25th April is International Guide Dog Day!
Guide dogs are truly amazing animals. They can completely transform the lives of visually impaired people, allowing them freedom and mobility like everybody else. The dedication and loyalty they show for their owners is incredible- it takes a very special dog and lots of training to become a guide dog.
The Guide Dogs for the Blind Association is a charity committed to helping blind and partially sighted people. They provide many services to help and support visually impaired people and with the help of their volunteers, they breed and train puppies to become guide dogs.
Once their training is complete, these amazing pooches are then matched to their new owners to assist them with tasks in their everyday life.
In honour of International Guide Dog Day, Heathfield Vets client and guide dog puppy walker, Rebecca Bonnick, has very kindly answered a few questions for us about her experiences training guide dog puppies.
We are very lucky to have her as a client, as it means we get watch all of the beautiful guide dog puppies she fosters learn and grow before they move on to the next stage of their training.
How long have you been fostering guide dogs?
I have been a volunteer guide dog puppy walker, training and looking after puppies for four and half years.
What inspired you to begin working with guide dogs?
I was inspired to begin guide dog puppy walking for a number of reasons. I love dogs and am passionate about them and have two of my own, Eliza and Harmony both Golden Retriever cross Labradors and have always loved training dogs.
One of my main influences to puppy walk has been the experiences of working with blind and visually impaired adults and children.
As a teenager I lived near the guide dog breeding and training centre and saw many guide dog puppies being trained and always wanted to do it. We adopted one of the withdrawn puppies as our pet and I loved training him.
I volunteered near-by at a home for blind children at weekends, helping to look after them. Then as a primary teacher I have worked with blind children in my class. More recently I volunteered weekly for 2 years to work with blind adults helping them do craft work. During this time I met many people with guide dogs and saw how the dogs changed people’s lives and helped them.
A puppy walker and puppy came to visit the meeting and told me about a meeting to recruit puppy walkers. I went along and was inspired, meeting lots of puppy walkers and puppies and with all my background of working with visually impaired people over the years I decided to become a puppy walker myself.
What is involved in training a guide dog puppy?
There are many challenges whilst looking after and training a guide dog puppy. One challenge is starting all over again each year with house training and a very young puppy.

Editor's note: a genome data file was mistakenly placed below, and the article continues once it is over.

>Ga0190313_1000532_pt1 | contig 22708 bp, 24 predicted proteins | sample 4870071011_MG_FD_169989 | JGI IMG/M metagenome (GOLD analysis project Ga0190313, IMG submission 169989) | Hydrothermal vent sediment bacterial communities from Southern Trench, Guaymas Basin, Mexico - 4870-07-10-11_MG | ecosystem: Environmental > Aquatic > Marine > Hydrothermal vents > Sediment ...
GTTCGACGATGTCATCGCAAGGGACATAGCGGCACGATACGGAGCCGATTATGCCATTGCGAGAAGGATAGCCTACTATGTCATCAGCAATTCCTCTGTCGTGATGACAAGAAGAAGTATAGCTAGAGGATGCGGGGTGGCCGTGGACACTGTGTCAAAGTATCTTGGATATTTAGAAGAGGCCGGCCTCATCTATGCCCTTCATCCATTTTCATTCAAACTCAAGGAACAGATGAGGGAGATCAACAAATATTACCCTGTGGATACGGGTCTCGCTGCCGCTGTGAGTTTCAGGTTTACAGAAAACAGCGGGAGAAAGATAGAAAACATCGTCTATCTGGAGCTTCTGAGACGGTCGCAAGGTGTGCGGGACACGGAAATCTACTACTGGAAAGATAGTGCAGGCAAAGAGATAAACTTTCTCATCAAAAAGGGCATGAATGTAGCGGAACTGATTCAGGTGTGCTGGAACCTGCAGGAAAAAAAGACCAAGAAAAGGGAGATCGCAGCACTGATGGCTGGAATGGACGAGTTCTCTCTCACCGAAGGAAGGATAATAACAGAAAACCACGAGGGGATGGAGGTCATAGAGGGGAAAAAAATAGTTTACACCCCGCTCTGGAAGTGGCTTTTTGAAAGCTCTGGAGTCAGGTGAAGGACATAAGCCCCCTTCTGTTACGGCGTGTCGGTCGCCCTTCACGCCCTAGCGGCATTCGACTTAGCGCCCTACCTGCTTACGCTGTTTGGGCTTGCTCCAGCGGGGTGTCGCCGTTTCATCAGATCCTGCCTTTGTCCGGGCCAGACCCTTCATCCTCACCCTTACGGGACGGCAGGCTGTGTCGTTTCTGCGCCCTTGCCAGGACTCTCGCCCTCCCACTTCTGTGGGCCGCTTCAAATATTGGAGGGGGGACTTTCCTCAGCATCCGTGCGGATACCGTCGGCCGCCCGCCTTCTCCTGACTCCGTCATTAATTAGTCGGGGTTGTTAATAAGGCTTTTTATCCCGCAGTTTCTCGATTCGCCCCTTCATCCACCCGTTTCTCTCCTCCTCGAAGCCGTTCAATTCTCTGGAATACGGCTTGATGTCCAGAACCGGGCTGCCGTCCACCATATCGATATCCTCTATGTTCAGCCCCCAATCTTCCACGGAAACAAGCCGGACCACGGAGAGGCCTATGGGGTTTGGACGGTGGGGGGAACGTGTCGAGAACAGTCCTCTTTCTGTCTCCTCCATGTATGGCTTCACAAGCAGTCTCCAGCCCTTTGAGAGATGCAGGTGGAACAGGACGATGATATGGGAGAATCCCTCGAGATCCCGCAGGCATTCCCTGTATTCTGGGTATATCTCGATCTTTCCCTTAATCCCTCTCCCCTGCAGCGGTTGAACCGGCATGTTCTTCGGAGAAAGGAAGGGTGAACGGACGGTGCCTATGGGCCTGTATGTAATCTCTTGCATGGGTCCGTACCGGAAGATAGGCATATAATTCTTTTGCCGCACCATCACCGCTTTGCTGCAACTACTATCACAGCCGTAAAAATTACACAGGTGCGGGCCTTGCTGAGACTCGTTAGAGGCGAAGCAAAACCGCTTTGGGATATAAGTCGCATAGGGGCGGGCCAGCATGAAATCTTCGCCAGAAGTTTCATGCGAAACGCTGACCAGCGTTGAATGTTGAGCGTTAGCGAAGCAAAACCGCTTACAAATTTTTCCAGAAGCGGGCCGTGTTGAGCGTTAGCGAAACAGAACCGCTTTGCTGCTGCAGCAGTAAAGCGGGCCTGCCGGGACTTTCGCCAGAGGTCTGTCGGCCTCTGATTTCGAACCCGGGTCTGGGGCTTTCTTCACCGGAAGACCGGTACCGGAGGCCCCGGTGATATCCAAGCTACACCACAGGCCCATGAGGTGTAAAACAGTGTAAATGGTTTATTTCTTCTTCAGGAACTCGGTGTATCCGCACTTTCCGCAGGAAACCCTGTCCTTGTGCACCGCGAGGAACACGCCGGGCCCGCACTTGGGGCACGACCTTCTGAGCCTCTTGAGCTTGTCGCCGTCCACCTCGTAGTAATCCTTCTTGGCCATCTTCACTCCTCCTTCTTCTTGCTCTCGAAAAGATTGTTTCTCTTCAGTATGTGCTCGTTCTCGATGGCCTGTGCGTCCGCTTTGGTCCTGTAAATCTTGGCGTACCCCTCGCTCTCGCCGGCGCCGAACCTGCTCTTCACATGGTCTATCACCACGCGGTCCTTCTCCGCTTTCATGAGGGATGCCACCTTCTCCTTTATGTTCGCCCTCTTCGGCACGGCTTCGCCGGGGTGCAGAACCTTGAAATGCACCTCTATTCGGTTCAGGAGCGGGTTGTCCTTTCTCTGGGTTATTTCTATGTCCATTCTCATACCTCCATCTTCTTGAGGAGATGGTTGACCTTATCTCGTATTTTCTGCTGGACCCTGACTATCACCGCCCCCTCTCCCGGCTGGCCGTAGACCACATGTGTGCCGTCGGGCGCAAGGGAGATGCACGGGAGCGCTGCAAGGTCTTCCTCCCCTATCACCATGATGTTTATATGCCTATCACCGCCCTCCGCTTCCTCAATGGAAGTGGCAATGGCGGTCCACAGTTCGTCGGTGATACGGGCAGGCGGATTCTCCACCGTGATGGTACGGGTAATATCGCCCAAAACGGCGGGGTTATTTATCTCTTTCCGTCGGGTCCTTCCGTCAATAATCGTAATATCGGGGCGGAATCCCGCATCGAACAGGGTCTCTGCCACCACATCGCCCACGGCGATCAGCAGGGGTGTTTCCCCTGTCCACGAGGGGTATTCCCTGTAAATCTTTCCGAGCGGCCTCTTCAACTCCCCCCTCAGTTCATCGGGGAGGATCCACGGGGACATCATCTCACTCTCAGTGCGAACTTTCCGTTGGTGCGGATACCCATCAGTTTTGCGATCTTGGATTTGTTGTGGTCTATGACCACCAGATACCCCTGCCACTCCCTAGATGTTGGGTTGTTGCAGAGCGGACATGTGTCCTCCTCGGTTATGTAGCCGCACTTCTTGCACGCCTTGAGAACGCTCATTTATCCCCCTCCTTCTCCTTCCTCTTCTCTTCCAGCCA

It is a big commitment as you have to be with the puppies 24/7 and they go nearly everywhere with you. I take my puppies to guide dog training classes and train them on buses and trains, in shopping centres and lifts, supermarkets, fire stations, doctors, cinema, theatres many other places.
They also need free running and socialising and playing with. They cannot be left for more than an hour or two.
What is the biggest challenge throughout the fostering and training process?
The biggest challenge is letting the puppy go after having loved and nurtured them for over a year and them being part of your life and family.
What has been the most rewarding part of working with guide dog puppies?
The most rewarding part, apart from the pleasure and love they give to you, is knowing that they will make such a difference to someone’s life and be a life changer.
However much I will be heartbroken and miss the much loved puppy when they go, I know I don’t ‘need’ them but someone else really needs them to change their lives.
How many guide dogs have you helped train?
I have trained four guide dog puppies so far.
My present puppy, Autumn, is a delightful, lively 17 week old puppy and is doing very well.
Connie, my second pup went as a brood bitch and had 9 little life changing puppies. She is having her second litter soon.
I puppy walked one of her puppies, Jasmine. She left me in January and I miss her greatly but it is wonderful to hear how she is doing. She is just about to finish the first part of her training in harness and will shortly be going on to advanced training where she will be matched with someone to be their guide dog.
The first puppy I had was Harmony who I kept, as she was withdrawn as she is scared of various noises. She is a wonderful dog but was not to be a guide dog.
Heathfield Vets have cared for and looked after Harmony, Jasmine and now Autumn.
Will you take on more in the future?
I enjoy puppy walking and the training classes with all the other guide dog puppies and look forward to training many others.
Thank you to Mrs Bonnick for taking part in our interview for International Guide Dog Day!
If you are inspired by Rebecca’s story, or would like to know more about Guide Dogs for the Blind, please visit their website where they have lots of information about the services they provide and how you can get involved.